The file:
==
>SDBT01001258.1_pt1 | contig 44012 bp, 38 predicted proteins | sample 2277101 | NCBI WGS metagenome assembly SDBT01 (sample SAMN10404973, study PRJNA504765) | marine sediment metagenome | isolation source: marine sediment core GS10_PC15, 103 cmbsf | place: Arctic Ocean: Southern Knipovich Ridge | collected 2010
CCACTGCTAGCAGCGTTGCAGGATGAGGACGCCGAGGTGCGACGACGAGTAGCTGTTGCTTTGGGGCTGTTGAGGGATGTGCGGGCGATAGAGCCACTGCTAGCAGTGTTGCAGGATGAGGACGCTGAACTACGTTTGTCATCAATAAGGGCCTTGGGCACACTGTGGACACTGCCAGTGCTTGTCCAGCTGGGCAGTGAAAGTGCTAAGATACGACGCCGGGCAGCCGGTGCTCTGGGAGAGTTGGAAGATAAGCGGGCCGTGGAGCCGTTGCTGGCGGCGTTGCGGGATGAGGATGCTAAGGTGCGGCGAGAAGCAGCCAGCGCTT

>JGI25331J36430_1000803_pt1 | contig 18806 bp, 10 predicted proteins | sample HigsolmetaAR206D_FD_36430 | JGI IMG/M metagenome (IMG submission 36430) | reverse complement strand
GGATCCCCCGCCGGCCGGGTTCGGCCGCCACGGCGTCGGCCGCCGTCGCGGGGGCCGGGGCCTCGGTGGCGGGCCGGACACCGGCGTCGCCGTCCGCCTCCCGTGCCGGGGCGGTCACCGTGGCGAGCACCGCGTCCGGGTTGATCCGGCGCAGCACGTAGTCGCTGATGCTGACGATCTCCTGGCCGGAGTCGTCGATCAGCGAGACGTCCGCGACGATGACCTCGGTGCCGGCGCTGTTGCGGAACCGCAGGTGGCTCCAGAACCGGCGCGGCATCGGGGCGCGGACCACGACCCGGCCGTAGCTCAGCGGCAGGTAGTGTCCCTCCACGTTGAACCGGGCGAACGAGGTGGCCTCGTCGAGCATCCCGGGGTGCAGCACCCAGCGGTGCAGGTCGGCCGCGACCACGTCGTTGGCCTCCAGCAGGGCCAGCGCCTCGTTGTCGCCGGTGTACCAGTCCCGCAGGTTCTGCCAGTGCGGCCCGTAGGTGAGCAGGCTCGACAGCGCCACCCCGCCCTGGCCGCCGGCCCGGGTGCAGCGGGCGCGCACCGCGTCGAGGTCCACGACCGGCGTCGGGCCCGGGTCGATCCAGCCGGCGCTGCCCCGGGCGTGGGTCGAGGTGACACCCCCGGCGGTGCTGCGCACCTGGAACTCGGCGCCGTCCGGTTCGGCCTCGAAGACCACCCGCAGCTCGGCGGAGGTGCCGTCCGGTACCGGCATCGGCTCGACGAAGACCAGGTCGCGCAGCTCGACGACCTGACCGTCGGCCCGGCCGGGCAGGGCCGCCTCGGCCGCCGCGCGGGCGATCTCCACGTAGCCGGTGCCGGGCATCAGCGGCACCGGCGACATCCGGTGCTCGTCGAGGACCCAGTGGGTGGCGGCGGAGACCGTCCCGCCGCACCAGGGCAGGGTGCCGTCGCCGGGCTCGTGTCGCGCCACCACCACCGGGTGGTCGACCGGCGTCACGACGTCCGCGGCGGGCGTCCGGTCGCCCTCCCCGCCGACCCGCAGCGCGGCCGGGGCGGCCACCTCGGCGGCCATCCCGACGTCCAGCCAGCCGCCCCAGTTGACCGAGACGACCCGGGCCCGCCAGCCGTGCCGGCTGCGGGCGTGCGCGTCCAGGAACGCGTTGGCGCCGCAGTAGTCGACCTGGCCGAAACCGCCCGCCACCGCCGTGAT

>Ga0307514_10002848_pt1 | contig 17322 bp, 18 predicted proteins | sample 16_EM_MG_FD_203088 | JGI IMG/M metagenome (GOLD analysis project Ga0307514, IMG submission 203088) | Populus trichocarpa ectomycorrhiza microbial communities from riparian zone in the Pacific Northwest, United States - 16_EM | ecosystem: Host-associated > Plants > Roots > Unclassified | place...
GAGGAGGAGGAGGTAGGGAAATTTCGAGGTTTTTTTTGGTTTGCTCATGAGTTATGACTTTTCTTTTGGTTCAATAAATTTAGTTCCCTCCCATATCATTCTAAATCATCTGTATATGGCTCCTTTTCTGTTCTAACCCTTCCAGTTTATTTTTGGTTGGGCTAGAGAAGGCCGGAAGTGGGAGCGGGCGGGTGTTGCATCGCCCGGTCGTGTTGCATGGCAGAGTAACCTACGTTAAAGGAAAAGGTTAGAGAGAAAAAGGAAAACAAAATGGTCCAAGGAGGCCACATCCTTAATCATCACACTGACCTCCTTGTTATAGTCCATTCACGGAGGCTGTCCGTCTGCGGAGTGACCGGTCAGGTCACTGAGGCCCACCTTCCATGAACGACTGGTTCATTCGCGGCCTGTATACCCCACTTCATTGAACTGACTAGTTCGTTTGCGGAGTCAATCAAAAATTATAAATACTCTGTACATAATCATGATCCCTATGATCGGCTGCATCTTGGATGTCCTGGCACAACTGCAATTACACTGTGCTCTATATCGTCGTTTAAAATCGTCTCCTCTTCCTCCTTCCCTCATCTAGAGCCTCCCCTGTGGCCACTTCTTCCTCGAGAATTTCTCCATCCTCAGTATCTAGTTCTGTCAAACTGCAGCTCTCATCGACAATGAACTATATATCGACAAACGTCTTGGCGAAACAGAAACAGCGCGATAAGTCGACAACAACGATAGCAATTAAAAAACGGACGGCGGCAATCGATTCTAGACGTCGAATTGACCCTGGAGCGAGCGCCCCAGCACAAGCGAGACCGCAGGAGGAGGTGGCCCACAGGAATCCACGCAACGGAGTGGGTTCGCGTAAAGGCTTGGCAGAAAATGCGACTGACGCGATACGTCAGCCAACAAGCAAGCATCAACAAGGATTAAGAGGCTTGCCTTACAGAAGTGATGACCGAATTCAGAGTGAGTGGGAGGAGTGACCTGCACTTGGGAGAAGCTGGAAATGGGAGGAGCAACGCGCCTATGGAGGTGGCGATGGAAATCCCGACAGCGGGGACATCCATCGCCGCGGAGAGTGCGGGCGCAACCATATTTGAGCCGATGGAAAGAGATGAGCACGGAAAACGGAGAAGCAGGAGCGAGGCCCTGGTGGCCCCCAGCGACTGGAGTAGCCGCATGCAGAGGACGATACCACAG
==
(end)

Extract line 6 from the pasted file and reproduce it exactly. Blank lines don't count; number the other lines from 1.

GAGGAGGAGGAGGTAGGGAAATTTCGAGGTTTTTTTTGGTTTGCTCATGAGTTATGACTTTTCTTTTGGTTCAATAAATTTAGTTCCCTCCCATATCATTCTAAATCATCTGTATATGGCTCCTTTTCTGTTCTAACCCTTCCAGTTTATTTTTGGTTGGGCTAGAGAAGGCCGGAAGTGGGAGCGGGCGGGTGTTGCATCGCCCGGTCGTGTTGCATGGCAGAGTAACCTACGTTAAAGGAAAAGGTTAGAGAGAAAAAGGAAAACAAAATGGTCCAAGGAGGCCACATCCTTAATCATCACACTGACCTCCTTGTTATAGTCCATTCACGGAGGCTGTCCGTCTGCGGAGTGACCGGTCAGGTCACTGAGGCCCACCTTCCATGAACGACTGGTTCATTCGCGGCCTGTATACCCCACTTCATTGAACTGACTAGTTCGTTTGCGGAGTCAATCAAAAATTATAAATACTCTGTACATAATCATGATCCCTATGATCGGCTGCATCTTGGATGTCCTGGCACAACTGCAATTACACTGTGCTCTATATCGTCGTTTAAAATCGTCTCCTCTTCCTCCTTCCCTCATCTAGAGCCTCCCCTGTGGCCACTTCTTCCTCGAGAATTTCTCCATCCTCAGTATCTAGTTCTGTCAAACTGCAGCTCTCATCGACAATGAACTATATATCGACAAACGTCTTGGCGAAACAGAAACAGCGCGATAAGTCGACAACAACGATAGCAATTAAAAAACGGACGGCGGCAATCGATTCTAGACGTCGAATTGACCCTGGAGCGAGCGCCCCAGCACAAGCGAGACCGCAGGAGGAGGTGGCCCACAGGAATCCACGCAACGGAGTGGGTTCGCGTAAAGGCTTGGCAGAAAATGCGACTGACGCGATACGTCAGCCAACAAGCAAGCATCAACAAGGATTAAGAGGCTTGCCTTACAGAAGTGATGACCGAATTCAGAGTGAGTGGGAGGAGTGACCTGCACTTGGGAGAAGCTGGAAATGGGAGGAGCAACGCGCCTATGGAGGTGGCGATGGAAATCCCGACAGCGGGGACATCCATCGCCGCGGAGAGTGCGGGCGCAACCATATTTGAGCCGATGGAAAGAGATGAGCACGGAAAACGGAGAAGCAGGAGCGAGGCCCTGGTGGCCCCCAGCGACTGGAGTAGCCGCATGCAGAGGACGATACCACAG